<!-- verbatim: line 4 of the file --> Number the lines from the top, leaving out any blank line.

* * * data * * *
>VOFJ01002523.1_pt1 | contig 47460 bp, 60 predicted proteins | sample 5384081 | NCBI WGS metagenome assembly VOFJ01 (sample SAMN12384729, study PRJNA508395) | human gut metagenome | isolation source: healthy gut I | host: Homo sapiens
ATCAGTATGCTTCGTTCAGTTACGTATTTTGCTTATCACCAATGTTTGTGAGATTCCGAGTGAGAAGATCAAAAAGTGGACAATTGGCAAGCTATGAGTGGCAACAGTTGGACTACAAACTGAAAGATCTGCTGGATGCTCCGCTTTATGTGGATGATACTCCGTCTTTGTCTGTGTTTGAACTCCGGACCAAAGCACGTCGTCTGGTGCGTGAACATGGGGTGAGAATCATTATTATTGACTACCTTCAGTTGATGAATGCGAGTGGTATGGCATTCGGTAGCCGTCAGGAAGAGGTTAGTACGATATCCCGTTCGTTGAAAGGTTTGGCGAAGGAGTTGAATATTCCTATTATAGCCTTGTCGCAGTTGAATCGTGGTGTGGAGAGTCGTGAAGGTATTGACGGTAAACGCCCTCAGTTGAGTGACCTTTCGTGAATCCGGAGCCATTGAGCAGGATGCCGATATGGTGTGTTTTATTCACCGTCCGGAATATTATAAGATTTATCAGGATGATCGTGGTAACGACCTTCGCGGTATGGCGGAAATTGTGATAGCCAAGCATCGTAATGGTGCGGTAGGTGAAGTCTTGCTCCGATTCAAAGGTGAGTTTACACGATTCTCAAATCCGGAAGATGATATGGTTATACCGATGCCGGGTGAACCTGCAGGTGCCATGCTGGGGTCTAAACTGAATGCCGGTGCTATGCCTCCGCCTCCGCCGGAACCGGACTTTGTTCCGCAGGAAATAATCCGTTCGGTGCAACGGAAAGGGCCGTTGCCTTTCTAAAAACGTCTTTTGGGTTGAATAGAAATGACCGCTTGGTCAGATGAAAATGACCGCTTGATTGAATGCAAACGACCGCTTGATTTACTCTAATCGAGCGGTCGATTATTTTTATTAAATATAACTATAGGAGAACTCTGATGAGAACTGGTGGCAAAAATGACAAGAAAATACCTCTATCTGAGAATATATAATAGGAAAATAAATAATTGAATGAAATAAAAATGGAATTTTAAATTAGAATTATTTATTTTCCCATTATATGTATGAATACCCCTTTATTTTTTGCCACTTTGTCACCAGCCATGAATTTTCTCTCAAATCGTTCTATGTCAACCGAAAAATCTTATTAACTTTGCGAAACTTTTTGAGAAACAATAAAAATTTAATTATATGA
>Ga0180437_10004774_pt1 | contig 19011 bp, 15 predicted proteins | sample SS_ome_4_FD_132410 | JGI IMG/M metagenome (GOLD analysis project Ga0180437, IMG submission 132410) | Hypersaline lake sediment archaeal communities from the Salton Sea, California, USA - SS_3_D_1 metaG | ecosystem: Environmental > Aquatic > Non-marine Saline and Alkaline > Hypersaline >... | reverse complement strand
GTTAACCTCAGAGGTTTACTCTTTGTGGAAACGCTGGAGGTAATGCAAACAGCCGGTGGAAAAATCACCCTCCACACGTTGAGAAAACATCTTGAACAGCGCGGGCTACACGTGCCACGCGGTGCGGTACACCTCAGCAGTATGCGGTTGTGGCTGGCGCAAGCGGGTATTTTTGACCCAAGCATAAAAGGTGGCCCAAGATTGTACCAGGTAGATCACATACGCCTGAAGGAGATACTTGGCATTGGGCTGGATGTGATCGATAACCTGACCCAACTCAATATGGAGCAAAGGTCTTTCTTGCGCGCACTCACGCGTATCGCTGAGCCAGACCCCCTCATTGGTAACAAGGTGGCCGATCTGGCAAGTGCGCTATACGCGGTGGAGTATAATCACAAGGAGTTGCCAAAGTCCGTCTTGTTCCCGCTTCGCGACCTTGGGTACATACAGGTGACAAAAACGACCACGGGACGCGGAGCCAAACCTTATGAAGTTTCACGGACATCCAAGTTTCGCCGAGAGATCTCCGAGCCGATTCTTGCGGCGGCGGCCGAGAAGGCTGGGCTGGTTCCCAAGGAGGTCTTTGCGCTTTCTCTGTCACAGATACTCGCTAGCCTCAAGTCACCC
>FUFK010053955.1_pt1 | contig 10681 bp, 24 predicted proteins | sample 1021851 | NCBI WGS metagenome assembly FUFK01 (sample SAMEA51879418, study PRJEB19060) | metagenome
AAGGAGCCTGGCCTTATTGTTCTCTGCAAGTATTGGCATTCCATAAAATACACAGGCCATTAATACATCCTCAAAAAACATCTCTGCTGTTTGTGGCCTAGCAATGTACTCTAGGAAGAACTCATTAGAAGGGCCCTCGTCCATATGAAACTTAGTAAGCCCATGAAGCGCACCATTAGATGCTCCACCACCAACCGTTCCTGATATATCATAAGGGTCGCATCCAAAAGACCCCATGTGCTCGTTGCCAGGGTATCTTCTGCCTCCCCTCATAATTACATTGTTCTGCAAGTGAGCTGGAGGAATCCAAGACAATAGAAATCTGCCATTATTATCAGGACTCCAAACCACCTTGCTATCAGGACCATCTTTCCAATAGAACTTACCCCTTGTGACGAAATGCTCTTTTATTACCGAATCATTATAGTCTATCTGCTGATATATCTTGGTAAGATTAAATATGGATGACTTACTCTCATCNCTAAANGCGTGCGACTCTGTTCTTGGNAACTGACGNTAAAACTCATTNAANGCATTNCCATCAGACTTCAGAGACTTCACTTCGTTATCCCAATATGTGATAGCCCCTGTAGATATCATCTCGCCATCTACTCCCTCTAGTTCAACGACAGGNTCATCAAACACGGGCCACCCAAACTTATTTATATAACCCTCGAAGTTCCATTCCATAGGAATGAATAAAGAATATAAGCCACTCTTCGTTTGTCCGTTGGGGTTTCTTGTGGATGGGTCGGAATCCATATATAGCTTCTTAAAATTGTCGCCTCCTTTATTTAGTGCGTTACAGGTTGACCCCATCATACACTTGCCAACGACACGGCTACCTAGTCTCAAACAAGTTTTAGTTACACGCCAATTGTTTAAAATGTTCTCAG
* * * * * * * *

GTTAACCTCAGAGGTTTACTCTTTGTGGAAACGCTGGAGGTAATGCAAACAGCCGGTGGAAAAATCACCCTCCACACGTTGAGAAAACATCTTGAACAGCGCGGGCTACACGTGCCACGCGGTGCGGTACACCTCAGCAGTATGCGGTTGTGGCTGGCGCAAGCGGGTATTTTTGACCCAAGCATAAAAGGTGGCCCAAGATTGTACCAGGTAGATCACATACGCCTGAAGGAGATACTTGGCATTGGGCTGGATGTGATCGATAACCTGACCCAACTCAATATGGAGCAAAGGTCTTTCTTGCGCGCACTCACGCGTATCGCTGAGCCAGACCCCCTCATTGGTAACAAGGTGGCCGATCTGGCAAGTGCGCTATACGCGGTGGAGTATAATCACAAGGAGTTGCCAAAGTCCGTCTTGTTCCCGCTTCGCGACCTTGGGTACATACAGGTGACAAAAACGACCACGGGACGCGGAGCCAAACCTTATGAAGTTTCACGGACATCCAAGTTTCGCCGAGAGATCTCCGAGCCGATTCTTGCGGCGGCGGCCGAGAAGGCTGGGCTGGTTCCCAAGGAGGTCTTTGCGCTTTCTCTGTCACAGATACTCGCTAGCCTCAAGTCACCC